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Broken bees

(article, Culinate staff)

Honey bees have been suffering for a long time now, battered by disease, parasites, fungus, herbicides, pesticides, and just plain mysterious die-offs. This spring, the problem appears worse than ever, with some 50 percent of honey-bee populations succumbing over the winter. (In previous years, up to a third of bee populations had died.)

Honey bees are important, since they pollinate most of the crops we rely on for food. AlterNet recently ran an article calling for a ban on neonicotinoids, the pesticides believed to be especially dangerous to bees. Britain and the European Union are tussling over a possible ban, while the Environmental Protection Agency is conducting a five-year study on the pesticides. Meanwhile, bees are dying; as a result, grocery prices are likely to rise.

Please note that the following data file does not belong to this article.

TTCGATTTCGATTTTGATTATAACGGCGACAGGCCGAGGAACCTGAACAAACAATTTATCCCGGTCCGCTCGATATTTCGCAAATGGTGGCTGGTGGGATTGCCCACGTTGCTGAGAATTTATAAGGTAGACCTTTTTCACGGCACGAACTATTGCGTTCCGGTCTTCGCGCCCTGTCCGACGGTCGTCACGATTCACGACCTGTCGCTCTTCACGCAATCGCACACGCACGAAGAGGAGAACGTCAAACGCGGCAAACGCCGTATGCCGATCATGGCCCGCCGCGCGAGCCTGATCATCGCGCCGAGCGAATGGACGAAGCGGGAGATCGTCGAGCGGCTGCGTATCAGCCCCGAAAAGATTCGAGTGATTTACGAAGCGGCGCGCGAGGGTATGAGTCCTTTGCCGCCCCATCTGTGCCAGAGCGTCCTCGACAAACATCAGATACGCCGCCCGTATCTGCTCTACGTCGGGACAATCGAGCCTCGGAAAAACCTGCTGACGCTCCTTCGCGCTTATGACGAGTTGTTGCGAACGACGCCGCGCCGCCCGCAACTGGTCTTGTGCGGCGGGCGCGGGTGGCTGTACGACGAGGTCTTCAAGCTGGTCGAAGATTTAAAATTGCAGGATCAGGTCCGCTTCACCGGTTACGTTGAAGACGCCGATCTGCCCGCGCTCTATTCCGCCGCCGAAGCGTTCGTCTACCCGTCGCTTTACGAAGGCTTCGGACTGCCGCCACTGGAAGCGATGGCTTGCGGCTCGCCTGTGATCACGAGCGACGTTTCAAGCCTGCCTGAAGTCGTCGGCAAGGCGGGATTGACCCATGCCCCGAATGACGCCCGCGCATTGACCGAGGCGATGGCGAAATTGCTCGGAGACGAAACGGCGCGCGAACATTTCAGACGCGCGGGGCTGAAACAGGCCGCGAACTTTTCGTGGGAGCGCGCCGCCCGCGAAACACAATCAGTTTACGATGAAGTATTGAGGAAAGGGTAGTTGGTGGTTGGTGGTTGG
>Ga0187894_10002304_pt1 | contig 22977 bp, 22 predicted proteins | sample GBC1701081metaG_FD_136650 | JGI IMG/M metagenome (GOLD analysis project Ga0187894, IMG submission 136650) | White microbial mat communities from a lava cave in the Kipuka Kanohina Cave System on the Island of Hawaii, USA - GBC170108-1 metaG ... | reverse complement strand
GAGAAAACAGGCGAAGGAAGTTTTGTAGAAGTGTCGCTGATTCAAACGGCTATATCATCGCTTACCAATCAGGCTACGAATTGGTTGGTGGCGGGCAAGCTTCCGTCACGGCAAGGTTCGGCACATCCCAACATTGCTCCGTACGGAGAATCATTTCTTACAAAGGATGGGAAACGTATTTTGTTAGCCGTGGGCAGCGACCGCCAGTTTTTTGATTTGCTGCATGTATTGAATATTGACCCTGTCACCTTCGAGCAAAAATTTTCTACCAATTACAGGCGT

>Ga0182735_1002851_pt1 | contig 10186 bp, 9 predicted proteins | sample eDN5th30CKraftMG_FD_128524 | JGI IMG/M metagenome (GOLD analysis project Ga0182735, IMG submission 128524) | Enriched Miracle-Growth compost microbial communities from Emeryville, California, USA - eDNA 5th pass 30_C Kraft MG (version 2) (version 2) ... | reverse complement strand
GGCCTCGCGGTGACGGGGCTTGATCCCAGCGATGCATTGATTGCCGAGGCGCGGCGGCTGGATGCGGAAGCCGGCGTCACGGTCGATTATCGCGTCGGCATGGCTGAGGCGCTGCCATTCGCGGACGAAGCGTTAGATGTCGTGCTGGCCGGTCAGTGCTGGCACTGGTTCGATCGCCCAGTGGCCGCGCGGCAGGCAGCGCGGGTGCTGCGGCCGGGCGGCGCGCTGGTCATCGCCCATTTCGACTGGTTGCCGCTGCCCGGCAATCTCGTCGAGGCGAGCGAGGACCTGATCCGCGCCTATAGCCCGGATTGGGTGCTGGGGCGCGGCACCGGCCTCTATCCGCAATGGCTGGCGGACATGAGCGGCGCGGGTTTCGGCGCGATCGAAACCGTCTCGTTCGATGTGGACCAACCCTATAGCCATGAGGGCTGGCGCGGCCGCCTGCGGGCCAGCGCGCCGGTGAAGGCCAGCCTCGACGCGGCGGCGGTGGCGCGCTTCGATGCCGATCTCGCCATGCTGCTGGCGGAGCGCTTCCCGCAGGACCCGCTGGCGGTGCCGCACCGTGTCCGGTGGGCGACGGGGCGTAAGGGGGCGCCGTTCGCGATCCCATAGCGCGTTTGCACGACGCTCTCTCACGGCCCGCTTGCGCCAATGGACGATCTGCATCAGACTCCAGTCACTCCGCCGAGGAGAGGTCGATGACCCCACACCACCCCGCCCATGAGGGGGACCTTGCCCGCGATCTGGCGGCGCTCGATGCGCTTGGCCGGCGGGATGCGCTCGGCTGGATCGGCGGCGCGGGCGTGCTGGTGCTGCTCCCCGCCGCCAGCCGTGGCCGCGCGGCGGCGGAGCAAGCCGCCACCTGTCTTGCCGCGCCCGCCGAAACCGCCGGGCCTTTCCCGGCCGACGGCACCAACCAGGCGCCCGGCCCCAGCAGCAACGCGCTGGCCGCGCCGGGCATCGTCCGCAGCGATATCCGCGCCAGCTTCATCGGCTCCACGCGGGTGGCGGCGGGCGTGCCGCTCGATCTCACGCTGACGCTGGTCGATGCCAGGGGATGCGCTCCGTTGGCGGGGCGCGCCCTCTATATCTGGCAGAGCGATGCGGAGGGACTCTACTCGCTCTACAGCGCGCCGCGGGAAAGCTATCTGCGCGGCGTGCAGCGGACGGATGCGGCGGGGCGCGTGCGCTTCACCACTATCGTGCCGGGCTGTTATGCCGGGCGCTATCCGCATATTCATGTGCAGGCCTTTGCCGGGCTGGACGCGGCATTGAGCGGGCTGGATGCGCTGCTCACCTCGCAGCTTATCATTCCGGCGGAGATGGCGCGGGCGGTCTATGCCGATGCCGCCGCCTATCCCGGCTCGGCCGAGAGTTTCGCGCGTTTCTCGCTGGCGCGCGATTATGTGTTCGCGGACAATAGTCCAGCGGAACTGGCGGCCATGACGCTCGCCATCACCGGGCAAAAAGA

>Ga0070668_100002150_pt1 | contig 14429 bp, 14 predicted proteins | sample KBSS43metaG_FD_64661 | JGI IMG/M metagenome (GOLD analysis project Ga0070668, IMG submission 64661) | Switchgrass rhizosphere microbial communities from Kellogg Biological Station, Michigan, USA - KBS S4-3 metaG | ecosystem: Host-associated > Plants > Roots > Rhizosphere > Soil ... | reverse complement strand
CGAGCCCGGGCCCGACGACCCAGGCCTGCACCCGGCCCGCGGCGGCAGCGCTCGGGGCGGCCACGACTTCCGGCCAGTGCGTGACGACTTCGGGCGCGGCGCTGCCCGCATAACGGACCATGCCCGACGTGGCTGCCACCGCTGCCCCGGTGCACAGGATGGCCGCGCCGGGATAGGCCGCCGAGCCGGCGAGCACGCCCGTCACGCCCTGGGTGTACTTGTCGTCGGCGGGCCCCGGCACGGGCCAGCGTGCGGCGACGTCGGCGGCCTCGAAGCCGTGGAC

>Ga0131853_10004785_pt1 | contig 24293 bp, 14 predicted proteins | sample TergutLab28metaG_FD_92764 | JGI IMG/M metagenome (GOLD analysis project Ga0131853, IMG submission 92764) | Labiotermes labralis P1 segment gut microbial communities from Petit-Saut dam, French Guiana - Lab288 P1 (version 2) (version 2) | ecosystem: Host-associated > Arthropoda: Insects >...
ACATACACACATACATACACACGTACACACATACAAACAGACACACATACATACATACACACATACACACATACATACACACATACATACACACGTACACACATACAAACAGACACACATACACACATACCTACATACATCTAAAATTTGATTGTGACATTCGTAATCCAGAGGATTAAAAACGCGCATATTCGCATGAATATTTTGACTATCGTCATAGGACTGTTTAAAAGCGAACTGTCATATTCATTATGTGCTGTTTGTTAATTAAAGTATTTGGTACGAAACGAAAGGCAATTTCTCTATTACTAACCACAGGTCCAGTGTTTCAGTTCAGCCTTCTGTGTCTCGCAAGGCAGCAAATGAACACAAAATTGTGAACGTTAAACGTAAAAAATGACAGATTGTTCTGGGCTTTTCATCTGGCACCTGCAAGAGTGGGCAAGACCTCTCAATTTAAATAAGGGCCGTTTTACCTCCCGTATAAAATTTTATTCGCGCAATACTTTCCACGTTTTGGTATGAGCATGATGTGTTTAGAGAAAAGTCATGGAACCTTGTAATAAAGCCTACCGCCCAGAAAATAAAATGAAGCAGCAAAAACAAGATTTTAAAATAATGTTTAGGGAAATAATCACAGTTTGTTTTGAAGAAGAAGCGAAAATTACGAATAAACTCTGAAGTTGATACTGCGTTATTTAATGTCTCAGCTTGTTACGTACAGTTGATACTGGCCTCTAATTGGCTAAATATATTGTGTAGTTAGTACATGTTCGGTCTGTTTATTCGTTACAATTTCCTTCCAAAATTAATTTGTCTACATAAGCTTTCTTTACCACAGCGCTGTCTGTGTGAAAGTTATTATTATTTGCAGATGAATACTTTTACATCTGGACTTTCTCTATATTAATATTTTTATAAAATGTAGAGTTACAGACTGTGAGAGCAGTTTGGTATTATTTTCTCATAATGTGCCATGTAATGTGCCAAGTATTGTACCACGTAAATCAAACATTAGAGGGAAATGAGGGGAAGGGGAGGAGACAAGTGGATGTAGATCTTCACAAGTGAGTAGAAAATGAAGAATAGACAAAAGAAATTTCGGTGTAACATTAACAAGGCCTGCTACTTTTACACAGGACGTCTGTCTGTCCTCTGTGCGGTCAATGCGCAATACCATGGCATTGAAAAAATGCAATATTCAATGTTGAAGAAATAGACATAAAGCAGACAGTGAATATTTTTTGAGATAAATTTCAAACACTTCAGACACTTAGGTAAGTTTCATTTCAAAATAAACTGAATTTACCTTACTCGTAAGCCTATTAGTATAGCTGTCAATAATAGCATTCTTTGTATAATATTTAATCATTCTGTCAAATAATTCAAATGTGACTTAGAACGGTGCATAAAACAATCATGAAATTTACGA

By the way, if you buy imported honey, double-check it; two of the nation's largest honey packers recently admitted to importing cheap Chinese honey via southeast Asia and relabeling it to make a quick buck.